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Ron Arad's Sofa which sold for £90,500


Phillips first foray into design sales in London transpired on April 24th at its Howick Place showrooms. The sale came with a £1.4 million to £2 million estimate and made £2,282,513, comfortably over its high estimate, no easy feat in today's jittery (to say the least) market. The mid-century and contemporary design offerings included major works by French designers Jean Prouve, Charlotte Perriand and Le Corbusier, and "important" contemporary works by Marc Newson, Ron Arad and the upstart Martino Gamper.

The word important is a much-overused buzzword in the art world alluding to historical significance but rather referencing present market value and status. Accompanying the sale was a panel entitled "Rethinking Design", said by Phillips to be the first in a series of "think tanks" to coincide with opening previews, a service kindly provided by the auction house and outside furniture dealers. A think tank is an odd term to define a group of industry insiders espousing investment in a series of objects presently on offer; I'm fairly certain there was not much in the way of an objective, open, accountable process of analysis at the drinks party accompanying the discussion prior to the onset of the sale.

Of the 246 lots on offer, roughly 40 could be said to be of the contemporary variety of design, much of the remainder more conservative fare comprising what seemed like lot after lot of candy dishes and teapots. At times the works on offer in design sales resemble the contents of a boot sale (or flea market for US readers). Surely the time has come to bifurcate the mid-century and contemporary material into distinct sales, rather than continue to tax our collective short-term attention spans. Let Design Art live on its own; for better or worse that is the term that best encapsulates the notion of this burgeoning sector of the furniture market, a hybrid from the world's of art, design, and architecture resulting in new forms of utilitarian objects--if you can call certain pieces of contemporary design useable.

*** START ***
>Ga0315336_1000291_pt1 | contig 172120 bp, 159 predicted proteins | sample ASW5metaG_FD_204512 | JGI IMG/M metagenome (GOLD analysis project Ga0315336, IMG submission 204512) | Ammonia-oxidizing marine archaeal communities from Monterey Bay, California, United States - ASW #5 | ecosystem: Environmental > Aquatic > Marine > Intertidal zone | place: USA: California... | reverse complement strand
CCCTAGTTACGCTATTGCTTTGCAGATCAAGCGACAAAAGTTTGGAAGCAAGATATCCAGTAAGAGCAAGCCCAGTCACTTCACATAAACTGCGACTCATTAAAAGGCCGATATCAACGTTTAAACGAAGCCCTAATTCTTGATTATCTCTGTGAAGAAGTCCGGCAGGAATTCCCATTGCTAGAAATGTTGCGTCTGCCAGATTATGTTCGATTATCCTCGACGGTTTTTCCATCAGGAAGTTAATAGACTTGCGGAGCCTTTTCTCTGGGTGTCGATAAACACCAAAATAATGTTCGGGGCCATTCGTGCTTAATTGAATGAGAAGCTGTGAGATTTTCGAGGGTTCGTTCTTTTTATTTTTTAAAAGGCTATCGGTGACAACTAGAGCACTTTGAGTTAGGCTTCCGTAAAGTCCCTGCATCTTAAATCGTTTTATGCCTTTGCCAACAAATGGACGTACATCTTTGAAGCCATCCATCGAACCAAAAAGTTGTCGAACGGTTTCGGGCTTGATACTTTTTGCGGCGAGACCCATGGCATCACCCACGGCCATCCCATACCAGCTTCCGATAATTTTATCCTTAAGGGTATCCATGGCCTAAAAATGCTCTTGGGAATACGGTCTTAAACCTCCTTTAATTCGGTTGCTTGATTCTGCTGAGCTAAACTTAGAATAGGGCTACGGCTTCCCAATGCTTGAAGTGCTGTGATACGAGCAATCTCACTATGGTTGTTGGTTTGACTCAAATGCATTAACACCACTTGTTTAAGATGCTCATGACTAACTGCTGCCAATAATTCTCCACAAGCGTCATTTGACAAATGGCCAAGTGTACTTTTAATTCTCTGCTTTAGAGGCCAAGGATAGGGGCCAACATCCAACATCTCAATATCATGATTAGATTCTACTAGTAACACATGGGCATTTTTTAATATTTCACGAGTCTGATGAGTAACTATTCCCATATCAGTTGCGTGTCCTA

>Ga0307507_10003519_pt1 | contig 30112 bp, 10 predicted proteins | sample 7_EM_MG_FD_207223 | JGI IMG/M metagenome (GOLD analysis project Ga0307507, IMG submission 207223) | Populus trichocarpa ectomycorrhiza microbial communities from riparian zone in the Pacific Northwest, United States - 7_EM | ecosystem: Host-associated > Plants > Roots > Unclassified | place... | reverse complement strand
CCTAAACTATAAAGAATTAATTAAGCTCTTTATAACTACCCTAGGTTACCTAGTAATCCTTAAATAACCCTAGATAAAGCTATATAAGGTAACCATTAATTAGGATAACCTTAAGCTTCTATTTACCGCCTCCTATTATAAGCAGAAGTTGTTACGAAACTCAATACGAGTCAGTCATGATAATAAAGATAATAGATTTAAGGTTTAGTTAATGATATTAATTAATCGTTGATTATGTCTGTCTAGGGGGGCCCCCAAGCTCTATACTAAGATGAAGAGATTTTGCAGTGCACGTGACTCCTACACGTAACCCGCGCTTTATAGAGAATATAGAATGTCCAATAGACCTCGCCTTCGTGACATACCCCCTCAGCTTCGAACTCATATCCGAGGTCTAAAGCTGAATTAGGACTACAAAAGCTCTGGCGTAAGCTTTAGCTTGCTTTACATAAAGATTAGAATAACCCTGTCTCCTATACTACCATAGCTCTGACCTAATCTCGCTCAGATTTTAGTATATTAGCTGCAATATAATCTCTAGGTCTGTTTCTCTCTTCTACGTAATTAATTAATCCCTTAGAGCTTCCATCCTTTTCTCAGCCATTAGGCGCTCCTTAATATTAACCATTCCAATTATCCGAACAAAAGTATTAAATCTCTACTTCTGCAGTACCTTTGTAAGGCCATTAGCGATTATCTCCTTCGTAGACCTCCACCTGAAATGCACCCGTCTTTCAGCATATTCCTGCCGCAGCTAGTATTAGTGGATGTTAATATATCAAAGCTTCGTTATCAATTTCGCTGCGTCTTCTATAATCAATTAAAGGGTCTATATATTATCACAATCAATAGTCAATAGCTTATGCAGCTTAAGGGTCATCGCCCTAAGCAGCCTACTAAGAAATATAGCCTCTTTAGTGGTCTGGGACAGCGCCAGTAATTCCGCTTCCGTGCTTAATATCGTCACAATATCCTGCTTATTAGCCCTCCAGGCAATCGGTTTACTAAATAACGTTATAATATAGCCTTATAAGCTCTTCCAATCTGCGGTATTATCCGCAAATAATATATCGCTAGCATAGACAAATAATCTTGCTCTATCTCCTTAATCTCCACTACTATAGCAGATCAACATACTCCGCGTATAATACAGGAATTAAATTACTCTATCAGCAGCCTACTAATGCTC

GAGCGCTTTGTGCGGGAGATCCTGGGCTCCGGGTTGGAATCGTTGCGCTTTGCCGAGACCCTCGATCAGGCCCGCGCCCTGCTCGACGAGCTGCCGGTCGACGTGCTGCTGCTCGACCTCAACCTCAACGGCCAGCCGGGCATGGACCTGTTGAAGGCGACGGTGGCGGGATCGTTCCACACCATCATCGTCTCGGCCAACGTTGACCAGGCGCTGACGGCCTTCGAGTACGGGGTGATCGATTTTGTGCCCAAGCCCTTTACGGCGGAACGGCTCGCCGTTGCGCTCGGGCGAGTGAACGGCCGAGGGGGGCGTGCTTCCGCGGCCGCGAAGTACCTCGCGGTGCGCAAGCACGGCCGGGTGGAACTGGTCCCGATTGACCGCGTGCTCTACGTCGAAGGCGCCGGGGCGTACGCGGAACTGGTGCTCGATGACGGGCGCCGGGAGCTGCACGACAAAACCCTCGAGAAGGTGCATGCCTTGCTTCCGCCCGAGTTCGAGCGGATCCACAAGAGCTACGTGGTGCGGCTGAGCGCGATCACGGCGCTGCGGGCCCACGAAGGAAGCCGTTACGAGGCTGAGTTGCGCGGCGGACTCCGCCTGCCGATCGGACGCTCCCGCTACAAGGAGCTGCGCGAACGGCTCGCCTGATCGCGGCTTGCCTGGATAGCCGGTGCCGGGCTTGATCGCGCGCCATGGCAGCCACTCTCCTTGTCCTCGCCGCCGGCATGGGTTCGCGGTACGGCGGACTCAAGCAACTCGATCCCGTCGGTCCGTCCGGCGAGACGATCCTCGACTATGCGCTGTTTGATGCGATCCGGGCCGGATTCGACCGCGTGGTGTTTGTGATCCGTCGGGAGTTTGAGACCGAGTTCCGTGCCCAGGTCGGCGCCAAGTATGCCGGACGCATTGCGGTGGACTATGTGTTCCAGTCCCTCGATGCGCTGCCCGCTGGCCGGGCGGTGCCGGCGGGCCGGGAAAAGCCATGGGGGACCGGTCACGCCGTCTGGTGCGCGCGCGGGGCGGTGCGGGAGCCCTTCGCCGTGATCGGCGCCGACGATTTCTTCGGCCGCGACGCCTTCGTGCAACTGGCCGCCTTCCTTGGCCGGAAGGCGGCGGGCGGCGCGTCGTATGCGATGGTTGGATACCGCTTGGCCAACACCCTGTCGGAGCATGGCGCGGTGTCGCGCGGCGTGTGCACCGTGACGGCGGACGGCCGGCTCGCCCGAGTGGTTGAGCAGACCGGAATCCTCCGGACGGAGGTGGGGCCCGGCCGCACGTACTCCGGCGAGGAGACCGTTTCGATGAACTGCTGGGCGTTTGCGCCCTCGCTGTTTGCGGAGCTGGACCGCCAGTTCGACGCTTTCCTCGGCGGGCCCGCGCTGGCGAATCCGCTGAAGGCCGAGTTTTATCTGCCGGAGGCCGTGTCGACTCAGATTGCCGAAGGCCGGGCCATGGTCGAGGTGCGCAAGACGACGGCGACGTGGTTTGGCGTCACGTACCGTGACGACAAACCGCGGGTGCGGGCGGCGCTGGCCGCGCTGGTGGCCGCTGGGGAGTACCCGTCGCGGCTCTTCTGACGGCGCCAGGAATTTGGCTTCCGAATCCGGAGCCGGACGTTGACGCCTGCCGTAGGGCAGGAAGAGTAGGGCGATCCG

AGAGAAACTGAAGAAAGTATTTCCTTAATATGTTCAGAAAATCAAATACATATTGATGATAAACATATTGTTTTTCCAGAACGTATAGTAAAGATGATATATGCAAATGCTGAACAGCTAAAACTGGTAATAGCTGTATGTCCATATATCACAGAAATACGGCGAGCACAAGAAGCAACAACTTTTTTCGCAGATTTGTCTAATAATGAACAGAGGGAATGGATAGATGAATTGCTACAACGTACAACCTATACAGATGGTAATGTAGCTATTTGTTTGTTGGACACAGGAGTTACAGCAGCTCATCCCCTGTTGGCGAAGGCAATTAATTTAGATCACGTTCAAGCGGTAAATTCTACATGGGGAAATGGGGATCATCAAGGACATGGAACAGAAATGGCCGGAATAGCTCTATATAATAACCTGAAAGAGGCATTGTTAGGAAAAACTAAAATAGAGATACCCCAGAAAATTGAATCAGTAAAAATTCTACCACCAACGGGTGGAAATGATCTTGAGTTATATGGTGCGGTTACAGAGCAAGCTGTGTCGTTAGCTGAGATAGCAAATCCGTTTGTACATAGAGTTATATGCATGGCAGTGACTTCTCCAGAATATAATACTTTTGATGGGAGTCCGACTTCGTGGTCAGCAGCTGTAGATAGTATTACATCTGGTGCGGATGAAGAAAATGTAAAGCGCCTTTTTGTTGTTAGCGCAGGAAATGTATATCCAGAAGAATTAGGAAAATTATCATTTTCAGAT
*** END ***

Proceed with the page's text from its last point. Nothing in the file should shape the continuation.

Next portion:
Simon de Pury is the Buster Keaton of auctioneers; he is not so much a physical comedian but uses his voice physically like a musical instrument, and coaxes bids with ad hoc, boisterous humor. And drum up bids he did, but he had better be good, as you are only as good as your last sale, and the next design outing is on June 12th in New York, on the heels of some of the London contemporary art sales which complicatedly have been bifurcated from the beginning and end of June.

Kenny Schachter

Phillips de Pury
Howick Place
London SW1

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